What is the mortality rate of idiopathic pulmonary fibrosis (IPF)?

Updated: Jul 16, 2021
  • Author: Alaa Abu Sayf, MD; Chief Editor: Guy W Soo Hoo, MD, MPH  more...
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Answer

Idiopathic pulmonary fibrosis (IPF) portends a poor prognosis. With regard to idiopathic pulmonary fibrosis life expectancy, the estimated mean survival is 2-5 years from the time of diagnosis. [2] Estimated mortality rates are 64.3 deaths per million in men and 58.4 deaths per million in women. [28]

Death rates in patients with idiopathic pulmonary fibrosis increase with increasing age, are consistently higher in men than women, and experience seasonal variation, with the highest death rates occurring in the winter, even when infectious causes are excluded. [11]

Estimates are that 60% of patients with idiopathic pulmonary fibrosis die from their idiopathic pulmonary fibrosis, as opposed to dying with their idiopathic pulmonary fibrosis. Of those patients who die with idiopathic pulmonary fibrosis, most commonly it is after an acute exacerbation of idiopathic pulmonary fibrosis. When an acute exacerbation of idiopathic pulmonary fibrosis is not the cause of death, an increased cardiovascular risk and an increased venous thromboembolic disease risk contribute to the cause of death. The most common causes of death in patients with idiopathic pulmonary fibrosis include acute exacerbations of idiopathic pulmonary fibrosis, acute coronary syndromes, congestive heart failure, lung cancer, infectious causes, and venous thromboembolic disease. [2]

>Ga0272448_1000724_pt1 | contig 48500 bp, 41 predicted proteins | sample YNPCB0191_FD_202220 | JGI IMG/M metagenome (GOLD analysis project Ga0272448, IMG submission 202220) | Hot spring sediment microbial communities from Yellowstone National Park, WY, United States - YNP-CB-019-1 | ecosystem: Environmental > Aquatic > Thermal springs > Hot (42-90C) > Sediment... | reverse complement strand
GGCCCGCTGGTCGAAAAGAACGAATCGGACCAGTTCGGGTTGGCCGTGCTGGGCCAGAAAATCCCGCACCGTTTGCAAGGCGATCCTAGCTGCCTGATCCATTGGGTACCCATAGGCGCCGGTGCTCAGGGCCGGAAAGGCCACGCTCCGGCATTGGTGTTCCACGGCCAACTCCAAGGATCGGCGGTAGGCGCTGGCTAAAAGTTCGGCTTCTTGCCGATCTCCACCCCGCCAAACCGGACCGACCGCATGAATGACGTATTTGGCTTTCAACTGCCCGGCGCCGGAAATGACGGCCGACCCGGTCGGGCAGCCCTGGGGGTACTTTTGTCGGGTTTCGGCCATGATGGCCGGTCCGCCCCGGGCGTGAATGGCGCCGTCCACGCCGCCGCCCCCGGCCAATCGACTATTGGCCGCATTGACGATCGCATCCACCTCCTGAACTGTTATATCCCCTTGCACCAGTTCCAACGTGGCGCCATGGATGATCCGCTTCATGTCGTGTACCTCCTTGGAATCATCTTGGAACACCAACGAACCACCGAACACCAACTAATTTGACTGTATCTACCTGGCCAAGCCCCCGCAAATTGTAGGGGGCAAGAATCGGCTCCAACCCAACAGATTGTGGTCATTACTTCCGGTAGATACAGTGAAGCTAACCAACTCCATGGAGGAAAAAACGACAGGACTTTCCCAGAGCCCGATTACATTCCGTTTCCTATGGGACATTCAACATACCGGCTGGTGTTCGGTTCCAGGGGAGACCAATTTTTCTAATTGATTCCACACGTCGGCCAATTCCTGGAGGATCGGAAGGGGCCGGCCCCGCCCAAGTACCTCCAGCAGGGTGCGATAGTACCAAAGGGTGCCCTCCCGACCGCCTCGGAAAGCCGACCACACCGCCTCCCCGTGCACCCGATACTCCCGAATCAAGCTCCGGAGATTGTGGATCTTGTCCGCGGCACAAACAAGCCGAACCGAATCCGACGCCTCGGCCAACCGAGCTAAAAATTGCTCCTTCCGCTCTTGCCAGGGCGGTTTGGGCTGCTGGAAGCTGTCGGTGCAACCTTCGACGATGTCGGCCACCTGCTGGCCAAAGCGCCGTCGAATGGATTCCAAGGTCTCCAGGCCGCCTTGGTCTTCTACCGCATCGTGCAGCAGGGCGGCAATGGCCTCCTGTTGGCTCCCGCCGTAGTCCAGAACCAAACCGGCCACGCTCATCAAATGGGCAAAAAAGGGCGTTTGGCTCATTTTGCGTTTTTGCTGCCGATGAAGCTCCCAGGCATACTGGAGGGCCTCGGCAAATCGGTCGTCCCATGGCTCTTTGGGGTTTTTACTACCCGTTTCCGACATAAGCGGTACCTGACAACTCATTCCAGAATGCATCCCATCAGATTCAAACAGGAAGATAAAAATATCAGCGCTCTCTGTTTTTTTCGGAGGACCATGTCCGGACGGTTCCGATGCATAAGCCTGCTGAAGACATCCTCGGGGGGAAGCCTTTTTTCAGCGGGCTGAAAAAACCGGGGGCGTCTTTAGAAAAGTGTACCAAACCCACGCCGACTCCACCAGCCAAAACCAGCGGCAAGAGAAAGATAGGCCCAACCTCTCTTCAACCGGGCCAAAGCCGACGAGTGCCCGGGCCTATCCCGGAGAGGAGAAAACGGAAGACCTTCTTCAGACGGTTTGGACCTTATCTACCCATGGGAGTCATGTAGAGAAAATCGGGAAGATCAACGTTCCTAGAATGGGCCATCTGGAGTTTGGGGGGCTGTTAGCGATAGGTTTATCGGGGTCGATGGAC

A worse prognosis can be expected based on various clinical parameters, physiologic factors, radiographic findings, histopathologic findings, laboratory findings, and bronchoalveolar lavage findings. du Bois et al evaluated a scoring system to predict individual risk of mortality. They used a Cox proportional hazards model and data from two clinical trials (n = 1,099) to identify independent predictors of 1-year mortality among patients with idiopathic pulmonary fibrosis. The findings demonstrated that 4 readily ascertainable predictors (age, history of respiratory hospitalization within the previous 24 weeks, percent predicted FVC, and 24-week change in FVC) could be used in a scoring system to estimate 1-year mortality. However, this scoring system needs to be validated in other populations of patients with idiopathic pulmonary fibrosis. [29]

Ley et al used competing risks regression modeling to retrospectively screen potential predictors of mortality in a derivation cohort of patients with idiopathic pulmonary fibrosis (n = 228). They identified a model consisting of 4 predictors (sex, age, % predicted FVC, and % predicted DLCO). Based on these 4 predictors, they developed a simple point-score model and staging system that was retrospectively validated in a separate cohort of patients with idiopathic pulmonary fibrosis (n = 330). [30]

Table 1. Scoring for mortality risk in IPF. (Open Table in a new window)

 

Predictor

Points

Sex

Female

0

Male

1

Age (years)

≥60

0

61-65

1

>65

2

FVC (% predicted)

>75

0

50-75

1

< 50

2

DLCO (% predicted)

>55

0

36-55

1

≤35

2

Cannot perform

3

 

Table 2. Staging and mortality risk for IPF. (Open Table in a new window)

Stage

I

II

III

Points

0-3

4-5

6-8

Mortality

 

 

 

1-year

5.6

16.2

39.2

2-year

10.9

29.9

62.1

3-year

16.3

42.1

76.8


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